At one point in the 20th century, over twenty million Americans held jobs in the manufacturing industry. This trend has experienced a steep decline since 1960—in this century alone, five million of those jobs have been terminated. This loss can be attributed to the omnipresence of technology in modern manufacturing as well as the outsourcing of basic manufacturing jobs. For the positions that have remained in the United States, robots and machines have been incorporated to increase efficiency and lower costs. As technological processes develop, automation is expected to increase. As the labor market moves away from manufacturing and toward careers based on skill and training, one question arises: will technology be the answer to our manufacturing losses?
When China entered the World Trade Organization in 2001, 3.2 million jobs were moved offshore from the U.S. to factories where suppressed labor rights resulted in lower costs. The movement of jobs to locations of cheaper production, such as China and Mexico, caused U.S. manufacturing wages to plummet in an effort to remain competitive. However, now that production processes are becoming more advanced, the industry has come to rely more heavily on technology and robots than on low-wage workers. As for the jobs remain in the U.S., advances in technology are helping to increase productivity and efficiency. Smart technologies are being implemented to streamline aspects of production, packaging, and distribution. As a result, these improvements are contributing to lower production costs and an overall greater competitive edge. In an article examining the causes and consequences of the decline of manufacturing careers, Michigan State University’s own Charles Ballard, an economist, pointed out how even if the U.S. government attempted to maintain jobs within the country by implementing sanctions on trade, “you wouldn’t reverse the technology, which is a very big part of the picture.”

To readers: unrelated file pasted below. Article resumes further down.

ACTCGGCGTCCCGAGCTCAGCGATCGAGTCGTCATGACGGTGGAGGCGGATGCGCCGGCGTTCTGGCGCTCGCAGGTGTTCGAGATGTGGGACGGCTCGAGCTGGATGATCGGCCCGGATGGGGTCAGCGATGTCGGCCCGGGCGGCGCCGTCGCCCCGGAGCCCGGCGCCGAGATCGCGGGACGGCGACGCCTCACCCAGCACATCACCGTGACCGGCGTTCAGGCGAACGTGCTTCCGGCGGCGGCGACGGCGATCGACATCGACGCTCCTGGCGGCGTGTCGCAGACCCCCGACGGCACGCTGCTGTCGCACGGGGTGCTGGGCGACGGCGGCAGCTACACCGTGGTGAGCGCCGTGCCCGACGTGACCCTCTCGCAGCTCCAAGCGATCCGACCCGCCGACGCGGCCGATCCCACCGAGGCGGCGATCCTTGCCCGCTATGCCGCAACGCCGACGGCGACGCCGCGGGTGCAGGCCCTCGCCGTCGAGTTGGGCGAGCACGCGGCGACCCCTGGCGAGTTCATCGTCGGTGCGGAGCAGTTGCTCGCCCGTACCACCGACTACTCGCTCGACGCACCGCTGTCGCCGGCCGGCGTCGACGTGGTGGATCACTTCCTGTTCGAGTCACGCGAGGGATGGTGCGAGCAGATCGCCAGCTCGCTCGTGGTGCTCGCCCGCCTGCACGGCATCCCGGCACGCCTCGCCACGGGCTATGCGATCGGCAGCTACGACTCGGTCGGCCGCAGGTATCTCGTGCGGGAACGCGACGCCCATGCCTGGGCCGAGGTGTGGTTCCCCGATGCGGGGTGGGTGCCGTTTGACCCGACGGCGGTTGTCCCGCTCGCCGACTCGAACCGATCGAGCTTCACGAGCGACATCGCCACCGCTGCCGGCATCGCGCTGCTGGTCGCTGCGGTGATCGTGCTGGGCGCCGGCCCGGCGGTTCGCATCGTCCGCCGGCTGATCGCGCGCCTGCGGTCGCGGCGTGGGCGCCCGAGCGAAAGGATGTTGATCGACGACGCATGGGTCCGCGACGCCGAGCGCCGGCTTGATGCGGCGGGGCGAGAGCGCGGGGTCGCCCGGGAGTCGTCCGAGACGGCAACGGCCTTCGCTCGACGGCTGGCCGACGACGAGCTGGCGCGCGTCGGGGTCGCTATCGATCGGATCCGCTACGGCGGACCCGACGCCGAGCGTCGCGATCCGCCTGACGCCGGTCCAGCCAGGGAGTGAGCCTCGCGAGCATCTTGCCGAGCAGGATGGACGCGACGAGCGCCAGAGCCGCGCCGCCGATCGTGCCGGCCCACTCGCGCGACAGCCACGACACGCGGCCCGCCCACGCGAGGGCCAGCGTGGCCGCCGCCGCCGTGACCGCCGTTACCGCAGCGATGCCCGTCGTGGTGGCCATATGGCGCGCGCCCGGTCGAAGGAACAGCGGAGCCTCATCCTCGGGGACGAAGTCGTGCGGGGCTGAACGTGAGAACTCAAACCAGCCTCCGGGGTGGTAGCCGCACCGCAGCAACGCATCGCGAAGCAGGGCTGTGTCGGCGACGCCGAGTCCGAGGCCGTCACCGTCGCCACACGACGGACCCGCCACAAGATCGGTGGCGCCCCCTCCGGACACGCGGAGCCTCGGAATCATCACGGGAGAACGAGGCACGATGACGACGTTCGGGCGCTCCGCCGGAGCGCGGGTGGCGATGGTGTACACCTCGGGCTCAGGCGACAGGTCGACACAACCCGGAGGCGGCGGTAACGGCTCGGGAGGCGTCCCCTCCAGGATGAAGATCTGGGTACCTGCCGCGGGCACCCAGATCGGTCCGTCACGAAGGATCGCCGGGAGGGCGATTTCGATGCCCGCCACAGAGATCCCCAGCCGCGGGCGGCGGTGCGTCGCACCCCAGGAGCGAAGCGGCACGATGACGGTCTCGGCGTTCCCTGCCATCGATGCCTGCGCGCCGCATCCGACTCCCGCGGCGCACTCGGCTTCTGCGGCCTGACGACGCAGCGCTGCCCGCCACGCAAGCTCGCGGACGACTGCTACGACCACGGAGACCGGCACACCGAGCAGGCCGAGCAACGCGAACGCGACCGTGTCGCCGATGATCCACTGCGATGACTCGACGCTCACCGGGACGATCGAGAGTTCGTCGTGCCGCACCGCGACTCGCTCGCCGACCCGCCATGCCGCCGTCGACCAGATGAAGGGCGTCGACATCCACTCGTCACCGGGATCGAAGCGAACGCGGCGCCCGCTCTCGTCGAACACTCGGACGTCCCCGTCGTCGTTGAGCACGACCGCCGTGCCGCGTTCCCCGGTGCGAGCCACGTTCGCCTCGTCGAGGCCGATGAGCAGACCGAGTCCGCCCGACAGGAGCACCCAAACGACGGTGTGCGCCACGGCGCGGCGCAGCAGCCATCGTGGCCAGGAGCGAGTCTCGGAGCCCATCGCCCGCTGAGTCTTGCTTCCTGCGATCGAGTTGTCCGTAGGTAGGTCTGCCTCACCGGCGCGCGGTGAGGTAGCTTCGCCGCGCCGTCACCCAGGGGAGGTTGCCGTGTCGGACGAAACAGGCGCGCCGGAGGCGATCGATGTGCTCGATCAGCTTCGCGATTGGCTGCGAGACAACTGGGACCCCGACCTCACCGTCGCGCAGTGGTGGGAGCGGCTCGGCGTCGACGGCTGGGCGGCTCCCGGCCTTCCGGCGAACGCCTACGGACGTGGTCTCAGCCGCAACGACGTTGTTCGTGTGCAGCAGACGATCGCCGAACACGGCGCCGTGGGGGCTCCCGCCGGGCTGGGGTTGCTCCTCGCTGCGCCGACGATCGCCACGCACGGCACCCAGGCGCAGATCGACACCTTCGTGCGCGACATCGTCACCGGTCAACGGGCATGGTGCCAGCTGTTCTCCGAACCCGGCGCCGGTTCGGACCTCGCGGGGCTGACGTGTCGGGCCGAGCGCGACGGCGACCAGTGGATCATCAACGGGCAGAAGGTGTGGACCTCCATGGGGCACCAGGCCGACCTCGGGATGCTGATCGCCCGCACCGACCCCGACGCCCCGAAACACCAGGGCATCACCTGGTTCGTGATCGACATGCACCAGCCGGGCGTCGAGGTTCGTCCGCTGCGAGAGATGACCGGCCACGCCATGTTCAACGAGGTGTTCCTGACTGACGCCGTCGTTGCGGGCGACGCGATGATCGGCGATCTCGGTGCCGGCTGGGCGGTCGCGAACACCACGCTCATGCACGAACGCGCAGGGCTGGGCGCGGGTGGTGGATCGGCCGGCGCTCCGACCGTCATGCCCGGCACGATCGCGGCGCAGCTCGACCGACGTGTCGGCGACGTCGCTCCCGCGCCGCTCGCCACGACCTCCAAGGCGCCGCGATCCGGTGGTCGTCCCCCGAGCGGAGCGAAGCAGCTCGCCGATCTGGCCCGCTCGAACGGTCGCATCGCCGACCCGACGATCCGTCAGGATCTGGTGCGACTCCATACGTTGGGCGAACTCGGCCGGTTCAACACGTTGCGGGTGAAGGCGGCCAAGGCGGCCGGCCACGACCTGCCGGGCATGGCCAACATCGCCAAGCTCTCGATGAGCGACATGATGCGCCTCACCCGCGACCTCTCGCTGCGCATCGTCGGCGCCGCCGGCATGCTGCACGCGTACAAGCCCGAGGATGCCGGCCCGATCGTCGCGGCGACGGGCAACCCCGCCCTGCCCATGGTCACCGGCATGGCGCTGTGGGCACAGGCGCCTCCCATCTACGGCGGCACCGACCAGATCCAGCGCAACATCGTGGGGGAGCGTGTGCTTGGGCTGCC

Training centers are becoming a popular means of integrating of technology into manufacturing processes. With advanced manufacturing jobs on the rise, companies are seeking out educated workers who possess certain skillsets to fill these positions. Job training programs through local community colleges and other institutions have helped attract and secure high-scale manufacturing jobs in communities around the country. The industry is experiencing a substantial shift from the production of basic goods like textiles and apparel to complex accessories like modes of transportation. For example, Boeing and BMW have both opened plants in the U.S. within the past decade. Investment in advanced manufacturing such as transportation and machinery production is key to the revival of the industry.
Aside from manufacturing, technology has affected online and software operations as well. The wave of programming and software jobs previously being filled offshore are now making their way back. In today’s digital climate, companies are turning to domestic sources for real-time development and maintenance of their websites and mobile apps. Because skilled workers are not always in the same geographical area as the company, today's outsourcing often consists of operations a mere few states away. These companies are reaping the benefits of having teams in the same country, if not necessarily the same state, especially as international labor wages rise and and the cost of having workers in different time zones outweighs the benefit of cheaper labor.
As far as jobs transferred to call centers in countries like India and the Philippines, those might soon become computerized. In the Philippines, business process outsourcing jobs (call centers) employ 1.2 million people and account for about 8% of the country’s GDP. Some advancements are increasing worker efficiency, like software that recognizes and retrieves customer data. However, basic positions that consist of simple tasks, like call-handling and data-processing, will likely be automated. Call center jobs will still exist in countries like the Philippines, but similar to manufacturing, only advanced positions stand to survive.